Cover Story: Cows and Chickens and Naked Celebs! (Oh My!)
Everything Bartlett’s department does is about cultivation, he says, explaining, “We open up the wall by letting people know what the organization is doing. We bring people in by posting action alerts, sending out messages, and then we build on that. That’s the foundation for fundraising.”
“It’s very important that marketing and fundraising work together,” Bartlett adds.
When a person answers a call to action — for example, agreeing to ditch fur or go veg — that person begins receiving weekly news and other information, he says. That person also starts receiving appeals.
“The actions have to be coordinated,” he adds. “We get the message out over the Internet, and [the fundraising team] handles asks and appeals. It’s crucial that you take a holistic approach. Marketing and fundraising must work hand in hand. You can’t just ask for money. You have to give them a reason to come and be a part of your mission.”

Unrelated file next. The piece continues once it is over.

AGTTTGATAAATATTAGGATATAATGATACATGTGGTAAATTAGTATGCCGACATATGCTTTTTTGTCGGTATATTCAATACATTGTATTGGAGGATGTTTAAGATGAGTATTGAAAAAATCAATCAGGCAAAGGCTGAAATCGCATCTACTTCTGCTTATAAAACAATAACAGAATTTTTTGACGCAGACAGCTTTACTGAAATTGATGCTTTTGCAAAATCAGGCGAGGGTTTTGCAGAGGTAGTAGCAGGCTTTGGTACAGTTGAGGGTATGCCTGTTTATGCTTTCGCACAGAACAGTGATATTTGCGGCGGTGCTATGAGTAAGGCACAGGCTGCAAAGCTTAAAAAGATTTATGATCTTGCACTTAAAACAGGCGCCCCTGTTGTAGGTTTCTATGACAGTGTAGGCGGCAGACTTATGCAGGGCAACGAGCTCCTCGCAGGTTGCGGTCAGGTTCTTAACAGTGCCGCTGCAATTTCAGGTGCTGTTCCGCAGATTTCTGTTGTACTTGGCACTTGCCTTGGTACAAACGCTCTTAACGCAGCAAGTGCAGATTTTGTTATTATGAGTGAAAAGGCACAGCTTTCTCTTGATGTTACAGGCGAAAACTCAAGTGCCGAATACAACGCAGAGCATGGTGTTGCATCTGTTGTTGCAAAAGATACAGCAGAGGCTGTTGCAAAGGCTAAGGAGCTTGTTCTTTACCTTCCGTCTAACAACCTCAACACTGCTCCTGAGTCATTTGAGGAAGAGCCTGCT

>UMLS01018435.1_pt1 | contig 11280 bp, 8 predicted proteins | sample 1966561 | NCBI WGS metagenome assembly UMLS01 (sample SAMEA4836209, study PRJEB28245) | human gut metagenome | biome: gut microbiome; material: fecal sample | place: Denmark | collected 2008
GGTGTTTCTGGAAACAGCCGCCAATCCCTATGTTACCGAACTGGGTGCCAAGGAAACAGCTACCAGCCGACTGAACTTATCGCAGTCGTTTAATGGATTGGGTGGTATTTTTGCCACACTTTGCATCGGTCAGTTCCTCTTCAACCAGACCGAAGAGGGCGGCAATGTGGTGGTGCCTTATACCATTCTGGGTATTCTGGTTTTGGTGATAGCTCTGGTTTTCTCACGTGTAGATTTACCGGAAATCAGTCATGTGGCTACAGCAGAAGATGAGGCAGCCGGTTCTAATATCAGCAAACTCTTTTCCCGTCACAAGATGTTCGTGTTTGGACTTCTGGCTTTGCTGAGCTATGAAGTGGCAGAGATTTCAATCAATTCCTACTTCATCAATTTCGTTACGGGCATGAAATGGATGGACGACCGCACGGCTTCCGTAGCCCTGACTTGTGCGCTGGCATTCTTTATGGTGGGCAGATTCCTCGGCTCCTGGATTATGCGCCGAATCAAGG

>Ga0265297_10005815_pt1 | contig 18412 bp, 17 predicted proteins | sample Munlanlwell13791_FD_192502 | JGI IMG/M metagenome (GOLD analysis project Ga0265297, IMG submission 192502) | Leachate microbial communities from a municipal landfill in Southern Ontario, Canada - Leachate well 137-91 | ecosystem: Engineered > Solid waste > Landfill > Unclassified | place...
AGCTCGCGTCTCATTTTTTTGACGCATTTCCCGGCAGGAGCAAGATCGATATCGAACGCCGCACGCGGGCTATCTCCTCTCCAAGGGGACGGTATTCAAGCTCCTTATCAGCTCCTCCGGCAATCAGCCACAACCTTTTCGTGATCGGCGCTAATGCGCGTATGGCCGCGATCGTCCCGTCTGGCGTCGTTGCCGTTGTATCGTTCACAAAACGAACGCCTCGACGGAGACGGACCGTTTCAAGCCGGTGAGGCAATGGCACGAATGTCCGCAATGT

Kehrli echoes that message: “I think my advice to [organizations big and small] is to think big and plan it out.”
“Talk to others at your organization from all different levels, and listen closely to your donors,” he adds. “Some of our best fundraising initiatives have come from the suggestion of a donor or a junior staffer outside of development.”
Asked to sum up PETA’s fundraising success, Kehrli says it boils down to simplicity.
“One of the keys to our success has been that in everything we do to raise money, we always tie it back to our main purpose as an organization,” he says.
“We are not here to raise money for the sake of raising money; we are striving every day to better the lives of as many animals as possible. The success of our fundraising translates directly to helping more animals. It’s really that simple.”